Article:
Quipg, thanks for the reply. Sorry, I didn't say in my message, I already have a PGCE and teach in reception, I'm in my second year of teaching. I read Diane McGuiness book and became totally sold on phonics, and have read as much as I can since then. I want to specialise in teaching children (or adults) who have fallen through the net (so to speak) but don't know which route to take. I obviously need more experience, but in the meantime I wanted to take a course that would not only give me more information/training but also give me some credability.

As there is so much conflicting advice around, I thought I would ask the experts on this site for help.

I am quite new to all this and haven't heared of the Helen Arkell Trust or the Hornsby Institute, so will look them up on the web. I also haven't heard of Orton-Gillingham methods - sorry for my ignorance.

Basically, I don't want to take a course which I think is good to find out I should have done something different.

Please help!

Posted: Thu Jan 08, 2004 8:33 am
by Quipg.
Nelly - it may be a good idea to see what sort of training the SENCOs etc have received in large primary schools in your area, in order to secure your place within state system (or in the private system, for that matter) - probably an RSA course - but Dyslexia Institute, Hornsby or Helen Arkell could give you the information you need.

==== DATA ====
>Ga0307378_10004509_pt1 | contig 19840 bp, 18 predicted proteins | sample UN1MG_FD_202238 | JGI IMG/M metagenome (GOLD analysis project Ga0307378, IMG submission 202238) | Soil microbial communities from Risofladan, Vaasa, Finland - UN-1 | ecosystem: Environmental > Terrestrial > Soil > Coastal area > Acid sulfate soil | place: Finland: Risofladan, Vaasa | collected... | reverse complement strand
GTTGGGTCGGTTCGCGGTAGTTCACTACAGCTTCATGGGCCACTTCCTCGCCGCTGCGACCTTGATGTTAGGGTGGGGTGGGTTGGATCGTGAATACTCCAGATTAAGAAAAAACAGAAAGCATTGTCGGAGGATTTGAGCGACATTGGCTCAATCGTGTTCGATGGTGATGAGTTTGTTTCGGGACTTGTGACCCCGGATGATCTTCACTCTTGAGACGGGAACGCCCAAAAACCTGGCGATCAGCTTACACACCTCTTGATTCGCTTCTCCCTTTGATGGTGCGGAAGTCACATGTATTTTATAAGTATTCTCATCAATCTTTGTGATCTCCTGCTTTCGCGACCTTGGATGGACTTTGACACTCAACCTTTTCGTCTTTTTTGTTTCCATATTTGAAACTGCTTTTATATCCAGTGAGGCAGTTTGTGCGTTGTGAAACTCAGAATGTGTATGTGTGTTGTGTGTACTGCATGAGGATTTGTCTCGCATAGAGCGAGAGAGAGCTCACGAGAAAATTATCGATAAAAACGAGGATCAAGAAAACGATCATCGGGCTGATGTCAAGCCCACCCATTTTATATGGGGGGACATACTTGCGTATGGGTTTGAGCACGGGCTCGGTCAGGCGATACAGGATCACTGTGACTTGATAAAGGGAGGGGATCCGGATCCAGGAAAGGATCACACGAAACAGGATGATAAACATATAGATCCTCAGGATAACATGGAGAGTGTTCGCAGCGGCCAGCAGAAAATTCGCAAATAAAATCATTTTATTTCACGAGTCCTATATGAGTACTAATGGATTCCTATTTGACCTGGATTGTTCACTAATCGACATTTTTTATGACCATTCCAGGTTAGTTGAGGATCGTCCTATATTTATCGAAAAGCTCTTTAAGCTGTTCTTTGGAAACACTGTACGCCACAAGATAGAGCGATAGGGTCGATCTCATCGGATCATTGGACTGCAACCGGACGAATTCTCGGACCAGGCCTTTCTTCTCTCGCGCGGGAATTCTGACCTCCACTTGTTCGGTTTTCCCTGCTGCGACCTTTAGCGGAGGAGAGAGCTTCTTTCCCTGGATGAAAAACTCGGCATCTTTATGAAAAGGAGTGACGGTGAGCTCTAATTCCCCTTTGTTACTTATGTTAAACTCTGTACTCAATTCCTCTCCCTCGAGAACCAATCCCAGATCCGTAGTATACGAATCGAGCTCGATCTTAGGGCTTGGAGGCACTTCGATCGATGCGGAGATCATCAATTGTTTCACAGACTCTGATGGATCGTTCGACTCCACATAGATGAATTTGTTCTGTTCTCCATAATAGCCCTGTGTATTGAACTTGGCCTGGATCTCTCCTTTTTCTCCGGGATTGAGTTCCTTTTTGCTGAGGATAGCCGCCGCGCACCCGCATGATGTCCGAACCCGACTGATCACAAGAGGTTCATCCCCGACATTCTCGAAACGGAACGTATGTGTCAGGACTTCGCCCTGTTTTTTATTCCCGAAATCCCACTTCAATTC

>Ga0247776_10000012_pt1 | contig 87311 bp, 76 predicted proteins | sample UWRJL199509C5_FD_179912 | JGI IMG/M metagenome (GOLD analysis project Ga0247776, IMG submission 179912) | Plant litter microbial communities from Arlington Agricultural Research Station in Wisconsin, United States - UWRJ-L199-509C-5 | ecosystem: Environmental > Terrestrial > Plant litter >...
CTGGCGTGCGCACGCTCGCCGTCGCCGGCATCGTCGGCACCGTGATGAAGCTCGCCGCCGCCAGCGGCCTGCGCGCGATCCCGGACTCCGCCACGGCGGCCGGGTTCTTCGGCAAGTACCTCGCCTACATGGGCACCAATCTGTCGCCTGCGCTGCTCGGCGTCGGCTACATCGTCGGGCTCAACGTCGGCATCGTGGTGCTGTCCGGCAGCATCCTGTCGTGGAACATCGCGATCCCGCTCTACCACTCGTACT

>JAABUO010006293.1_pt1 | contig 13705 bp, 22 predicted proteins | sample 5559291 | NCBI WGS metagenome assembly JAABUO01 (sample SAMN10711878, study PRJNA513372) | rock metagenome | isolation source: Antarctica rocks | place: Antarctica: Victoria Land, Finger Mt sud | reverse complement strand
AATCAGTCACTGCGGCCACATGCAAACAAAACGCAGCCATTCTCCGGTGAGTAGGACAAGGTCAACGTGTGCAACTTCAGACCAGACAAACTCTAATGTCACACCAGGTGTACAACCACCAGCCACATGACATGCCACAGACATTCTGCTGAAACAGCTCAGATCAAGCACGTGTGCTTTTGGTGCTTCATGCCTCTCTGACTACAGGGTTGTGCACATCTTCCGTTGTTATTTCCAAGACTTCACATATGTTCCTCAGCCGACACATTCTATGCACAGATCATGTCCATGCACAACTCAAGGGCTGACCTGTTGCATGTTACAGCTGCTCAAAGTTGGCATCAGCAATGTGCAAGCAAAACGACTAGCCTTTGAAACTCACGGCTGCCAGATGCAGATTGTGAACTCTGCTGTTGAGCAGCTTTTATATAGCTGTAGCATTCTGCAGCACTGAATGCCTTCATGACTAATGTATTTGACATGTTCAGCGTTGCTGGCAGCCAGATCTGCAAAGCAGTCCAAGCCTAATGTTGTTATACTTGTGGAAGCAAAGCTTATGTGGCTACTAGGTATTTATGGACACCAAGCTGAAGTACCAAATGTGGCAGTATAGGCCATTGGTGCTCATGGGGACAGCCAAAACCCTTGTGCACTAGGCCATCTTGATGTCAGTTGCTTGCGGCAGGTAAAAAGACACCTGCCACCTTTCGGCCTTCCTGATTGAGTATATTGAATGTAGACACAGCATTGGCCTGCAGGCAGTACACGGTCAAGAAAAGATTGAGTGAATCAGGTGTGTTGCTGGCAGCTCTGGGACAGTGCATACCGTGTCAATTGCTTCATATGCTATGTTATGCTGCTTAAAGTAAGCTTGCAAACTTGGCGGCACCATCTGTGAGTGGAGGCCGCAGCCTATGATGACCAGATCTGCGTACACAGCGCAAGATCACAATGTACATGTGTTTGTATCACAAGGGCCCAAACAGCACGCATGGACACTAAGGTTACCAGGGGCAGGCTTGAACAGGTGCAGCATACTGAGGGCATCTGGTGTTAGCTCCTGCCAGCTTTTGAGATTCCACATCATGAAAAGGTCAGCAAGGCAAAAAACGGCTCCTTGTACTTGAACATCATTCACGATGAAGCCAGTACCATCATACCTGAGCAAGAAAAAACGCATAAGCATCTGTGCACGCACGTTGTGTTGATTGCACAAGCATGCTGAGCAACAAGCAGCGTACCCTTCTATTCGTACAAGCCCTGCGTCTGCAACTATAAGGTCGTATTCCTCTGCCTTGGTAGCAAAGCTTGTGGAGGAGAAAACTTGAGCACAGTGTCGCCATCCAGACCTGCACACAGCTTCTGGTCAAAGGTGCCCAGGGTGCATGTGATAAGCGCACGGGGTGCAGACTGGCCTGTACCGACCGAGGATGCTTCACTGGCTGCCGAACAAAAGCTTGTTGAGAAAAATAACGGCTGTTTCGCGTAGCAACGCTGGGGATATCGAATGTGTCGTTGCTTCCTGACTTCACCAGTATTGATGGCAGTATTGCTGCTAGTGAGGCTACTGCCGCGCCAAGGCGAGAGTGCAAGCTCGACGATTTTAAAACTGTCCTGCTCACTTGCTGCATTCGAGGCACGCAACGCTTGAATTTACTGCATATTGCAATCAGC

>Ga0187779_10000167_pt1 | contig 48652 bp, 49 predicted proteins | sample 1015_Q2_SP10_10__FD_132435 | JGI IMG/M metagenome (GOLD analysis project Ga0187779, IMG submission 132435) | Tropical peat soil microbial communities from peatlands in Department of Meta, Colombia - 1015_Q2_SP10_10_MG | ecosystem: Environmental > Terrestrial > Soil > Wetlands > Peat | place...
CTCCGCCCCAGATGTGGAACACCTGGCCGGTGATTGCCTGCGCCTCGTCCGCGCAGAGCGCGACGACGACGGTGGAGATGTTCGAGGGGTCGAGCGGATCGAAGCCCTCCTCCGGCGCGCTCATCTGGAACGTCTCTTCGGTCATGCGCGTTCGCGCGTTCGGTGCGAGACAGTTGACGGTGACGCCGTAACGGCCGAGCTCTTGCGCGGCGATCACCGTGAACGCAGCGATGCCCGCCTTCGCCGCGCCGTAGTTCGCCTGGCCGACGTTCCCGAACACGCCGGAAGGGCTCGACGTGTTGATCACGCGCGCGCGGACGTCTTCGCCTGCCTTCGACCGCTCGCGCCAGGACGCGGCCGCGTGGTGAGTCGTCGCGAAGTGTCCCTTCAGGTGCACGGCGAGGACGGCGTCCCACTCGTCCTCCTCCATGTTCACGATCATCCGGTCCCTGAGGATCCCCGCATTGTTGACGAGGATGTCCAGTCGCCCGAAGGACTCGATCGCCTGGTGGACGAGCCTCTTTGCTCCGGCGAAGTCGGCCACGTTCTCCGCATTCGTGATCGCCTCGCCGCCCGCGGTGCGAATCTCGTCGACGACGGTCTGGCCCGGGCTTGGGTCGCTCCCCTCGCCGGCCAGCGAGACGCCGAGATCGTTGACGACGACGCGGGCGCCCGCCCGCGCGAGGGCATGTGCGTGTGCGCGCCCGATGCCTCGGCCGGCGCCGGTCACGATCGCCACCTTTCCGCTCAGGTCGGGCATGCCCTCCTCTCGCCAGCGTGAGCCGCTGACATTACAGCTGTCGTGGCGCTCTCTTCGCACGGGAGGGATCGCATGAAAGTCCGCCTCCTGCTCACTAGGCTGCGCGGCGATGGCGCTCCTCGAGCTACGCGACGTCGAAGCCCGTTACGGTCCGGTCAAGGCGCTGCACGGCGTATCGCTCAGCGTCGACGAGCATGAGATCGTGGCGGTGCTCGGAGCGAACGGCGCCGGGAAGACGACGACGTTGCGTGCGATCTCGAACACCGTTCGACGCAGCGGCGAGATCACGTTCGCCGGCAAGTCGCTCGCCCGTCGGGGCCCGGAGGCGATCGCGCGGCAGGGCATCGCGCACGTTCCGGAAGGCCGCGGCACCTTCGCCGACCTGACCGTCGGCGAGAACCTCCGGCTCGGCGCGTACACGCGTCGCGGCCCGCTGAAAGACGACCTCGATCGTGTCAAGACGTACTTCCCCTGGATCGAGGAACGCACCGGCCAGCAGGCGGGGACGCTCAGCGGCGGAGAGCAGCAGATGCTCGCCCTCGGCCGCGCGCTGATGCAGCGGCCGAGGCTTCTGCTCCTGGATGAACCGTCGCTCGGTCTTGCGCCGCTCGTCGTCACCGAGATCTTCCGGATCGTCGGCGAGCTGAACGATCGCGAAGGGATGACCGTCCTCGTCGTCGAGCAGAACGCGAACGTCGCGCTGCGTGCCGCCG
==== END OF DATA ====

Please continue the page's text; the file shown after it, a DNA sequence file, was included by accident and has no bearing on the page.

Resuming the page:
But,after that, you will also need a short synthetic phonics training - if you let me know which part of country you're in I'll try and put you in touch with trainer (and it's worth it!). best wishes.g

Posted: Thu Jan 08, 2004 8:11 pm
by nelly
Thanks Quipg, I'm in Manchester

Posted: Thu Jan 08, 2004 9:53 pm
by john walker
Dear Nelly,
As luck would have it, I was following your question and the advice given you by 'Quipg'. And, in fact, apart from the other sound advice, Qipg is correct in saying that I, along with David Philpot, an educational psychologist working with the Wigan authority, and Susan Case, my training colleague, have been developing a new programme of linguistic phonics, called Sounds-Write. We have several courses coming up over the next term in the Manchester (Salford to be exact) area. If you would like more details, or more advice on training to become teacher, please give me a ring. I can be contacted on 01280-816036.
Best wishes,
John Walker
PS Another good read is Bonnie Macmillan's book Why Schoolchildren Can't Read.

Dyslexia training courses.

Posted: Fri Jan 09, 2004 5:03 pm
by Susan Godsland
If, as you say in your post of January 4th, that these various dyslexia courses don't in the end actually show how to teach children to read in the quickest, easiest and most effective way, then surely they we shouldn't endorse them? :?

Posted: Fri Jan 09, 2004 10:05 pm
by quipg.